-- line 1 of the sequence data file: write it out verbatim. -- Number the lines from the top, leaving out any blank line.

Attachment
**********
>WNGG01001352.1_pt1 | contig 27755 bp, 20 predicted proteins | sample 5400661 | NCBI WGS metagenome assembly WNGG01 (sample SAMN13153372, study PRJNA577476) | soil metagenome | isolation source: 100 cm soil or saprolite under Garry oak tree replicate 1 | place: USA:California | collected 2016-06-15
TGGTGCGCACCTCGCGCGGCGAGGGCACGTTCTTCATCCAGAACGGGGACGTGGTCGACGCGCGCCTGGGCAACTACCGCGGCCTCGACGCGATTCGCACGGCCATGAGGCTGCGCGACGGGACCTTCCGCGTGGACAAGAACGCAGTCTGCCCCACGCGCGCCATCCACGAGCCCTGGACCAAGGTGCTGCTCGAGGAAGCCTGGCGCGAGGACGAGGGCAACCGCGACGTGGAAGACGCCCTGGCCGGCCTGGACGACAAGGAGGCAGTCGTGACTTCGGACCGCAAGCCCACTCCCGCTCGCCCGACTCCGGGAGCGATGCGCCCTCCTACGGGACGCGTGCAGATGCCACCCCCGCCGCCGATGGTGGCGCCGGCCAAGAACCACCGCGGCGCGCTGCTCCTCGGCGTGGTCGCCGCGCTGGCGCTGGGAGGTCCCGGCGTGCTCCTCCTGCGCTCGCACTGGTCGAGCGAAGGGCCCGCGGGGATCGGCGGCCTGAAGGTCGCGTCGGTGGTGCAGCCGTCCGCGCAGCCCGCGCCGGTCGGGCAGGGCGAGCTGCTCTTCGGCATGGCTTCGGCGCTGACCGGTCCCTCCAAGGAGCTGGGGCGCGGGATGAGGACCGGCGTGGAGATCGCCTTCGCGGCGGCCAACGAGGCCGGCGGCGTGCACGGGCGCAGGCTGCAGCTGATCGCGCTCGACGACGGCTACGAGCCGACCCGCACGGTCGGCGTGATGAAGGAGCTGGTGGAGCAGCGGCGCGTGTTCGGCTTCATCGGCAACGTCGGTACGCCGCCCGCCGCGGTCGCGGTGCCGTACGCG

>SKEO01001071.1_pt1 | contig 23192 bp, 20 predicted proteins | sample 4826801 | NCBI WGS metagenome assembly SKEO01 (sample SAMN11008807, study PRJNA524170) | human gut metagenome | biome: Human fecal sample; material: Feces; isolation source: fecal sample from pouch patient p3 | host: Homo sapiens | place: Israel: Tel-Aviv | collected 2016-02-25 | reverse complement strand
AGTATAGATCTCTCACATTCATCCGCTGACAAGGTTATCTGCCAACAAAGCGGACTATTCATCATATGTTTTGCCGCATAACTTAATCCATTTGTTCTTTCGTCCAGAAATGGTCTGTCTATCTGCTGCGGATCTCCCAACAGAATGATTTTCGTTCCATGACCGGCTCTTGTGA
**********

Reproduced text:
>WNGG01001352.1_pt1 | contig 27755 bp, 20 predicted proteins | sample 5400661 | NCBI WGS metagenome assembly WNGG01 (sample SAMN13153372, study PRJNA577476) | soil metagenome | isolation source: 100 cm soil or saprolite under Garry oak tree replicate 1 | place: USA:California | collected 2016-06-15